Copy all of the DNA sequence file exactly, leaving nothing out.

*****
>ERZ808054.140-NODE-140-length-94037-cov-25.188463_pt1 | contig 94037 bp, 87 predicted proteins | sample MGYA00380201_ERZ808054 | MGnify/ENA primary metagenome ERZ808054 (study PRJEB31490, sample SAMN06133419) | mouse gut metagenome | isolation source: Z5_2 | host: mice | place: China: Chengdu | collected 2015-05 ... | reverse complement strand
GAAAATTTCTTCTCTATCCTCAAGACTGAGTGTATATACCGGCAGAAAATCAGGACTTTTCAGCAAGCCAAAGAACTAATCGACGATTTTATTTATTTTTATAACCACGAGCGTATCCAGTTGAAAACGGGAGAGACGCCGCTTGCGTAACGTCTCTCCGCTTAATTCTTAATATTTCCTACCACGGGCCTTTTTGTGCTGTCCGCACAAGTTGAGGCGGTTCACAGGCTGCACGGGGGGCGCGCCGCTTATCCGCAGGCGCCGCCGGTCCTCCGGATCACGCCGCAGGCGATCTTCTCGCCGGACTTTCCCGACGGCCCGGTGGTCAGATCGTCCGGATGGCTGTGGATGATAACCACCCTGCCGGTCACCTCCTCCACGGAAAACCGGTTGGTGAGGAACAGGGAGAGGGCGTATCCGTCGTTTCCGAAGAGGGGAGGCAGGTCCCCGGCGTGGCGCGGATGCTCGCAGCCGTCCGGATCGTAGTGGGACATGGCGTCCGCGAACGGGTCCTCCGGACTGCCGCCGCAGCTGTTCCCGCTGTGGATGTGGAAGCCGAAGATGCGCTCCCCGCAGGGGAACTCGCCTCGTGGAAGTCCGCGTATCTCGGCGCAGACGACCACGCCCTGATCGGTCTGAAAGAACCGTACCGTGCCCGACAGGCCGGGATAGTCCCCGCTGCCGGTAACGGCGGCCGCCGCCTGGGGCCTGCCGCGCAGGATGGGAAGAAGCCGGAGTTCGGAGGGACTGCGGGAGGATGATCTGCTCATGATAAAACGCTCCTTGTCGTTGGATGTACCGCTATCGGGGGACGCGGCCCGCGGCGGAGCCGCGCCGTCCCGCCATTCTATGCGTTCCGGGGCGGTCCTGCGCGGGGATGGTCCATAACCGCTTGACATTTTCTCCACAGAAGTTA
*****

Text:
>ERZ808054.140-NODE-140-length-94037-cov-25.188463_pt1 | contig 94037 bp, 87 predicted proteins | sample MGYA00380201_ERZ808054 | MGnify/ENA primary metagenome ERZ808054 (study PRJEB31490, sample SAMN06133419) | mouse gut metagenome | isolation source: Z5_2 | host: mice | place: China: Chengdu | collected 2015-05 ... | reverse complement strand
GAAAATTTCTTCTCTATCCTCAAGACTGAGTGTATATACCGGCAGAAAATCAGGACTTTTCAGCAAGCCAAAGAACTAATCGACGATTTTATTTATTTTTATAACCACGAGCGTATCCAGTTGAAAACGGGAGAGACGCCGCTTGCGTAACGTCTCTCCGCTTAATTCTTAATATTTCCTACCACGGGCCTTTTTGTGCTGTCCGCACAAGTTGAGGCGGTTCACAGGCTGCACGGGGGGCGCGCCGCTTATCCGCAGGCGCCGCCGGTCCTCCGGATCACGCCGCAGGCGATCTTCTCGCCGGACTTTCCCGACGGCCCGGTGGTCAGATCGTCCGGATGGCTGTGGATGATAACCACCCTGCCGGTCACCTCCTCCACGGAAAACCGGTTGGTGAGGAACAGGGAGAGGGCGTATCCGTCGTTTCCGAAGAGGGGAGGCAGGTCCCCGGCGTGGCGCGGATGCTCGCAGCCGTCCGGATCGTAGTGGGACATGGCGTCCGCGAACGGGTCCTCCGGACTGCCGCCGCAGCTGTTCCCGCTGTGGATGTGGAAGCCGAAGATGCGCTCCCCGCAGGGGAACTCGCCTCGTGGAAGTCCGCGTATCTCGGCGCAGACGACCACGCCCTGATCGGTCTGAAAGAACCGTACCGTGCCCGACAGGCCGGGATAGTCCCCGCTGCCGGTAACGGCGGCCGCCGCCTGGGGCCTGCCGCGCAGGATGGGAAGAAGCCGGAGTTCGGAGGGACTGCGGGAGGATGATCTGCTCATGATAAAACGCTCCTTGTCGTTGGATGTACCGCTATCGGGGGACGCGGCCCGCGGCGGAGCCGCGCCGTCCCGCCATTCTATGCGTTCCGGGGCGGTCCTGCGCGGGGATGGTCCATAACCGCTTGACATTTTCTCCACAGAAGTTA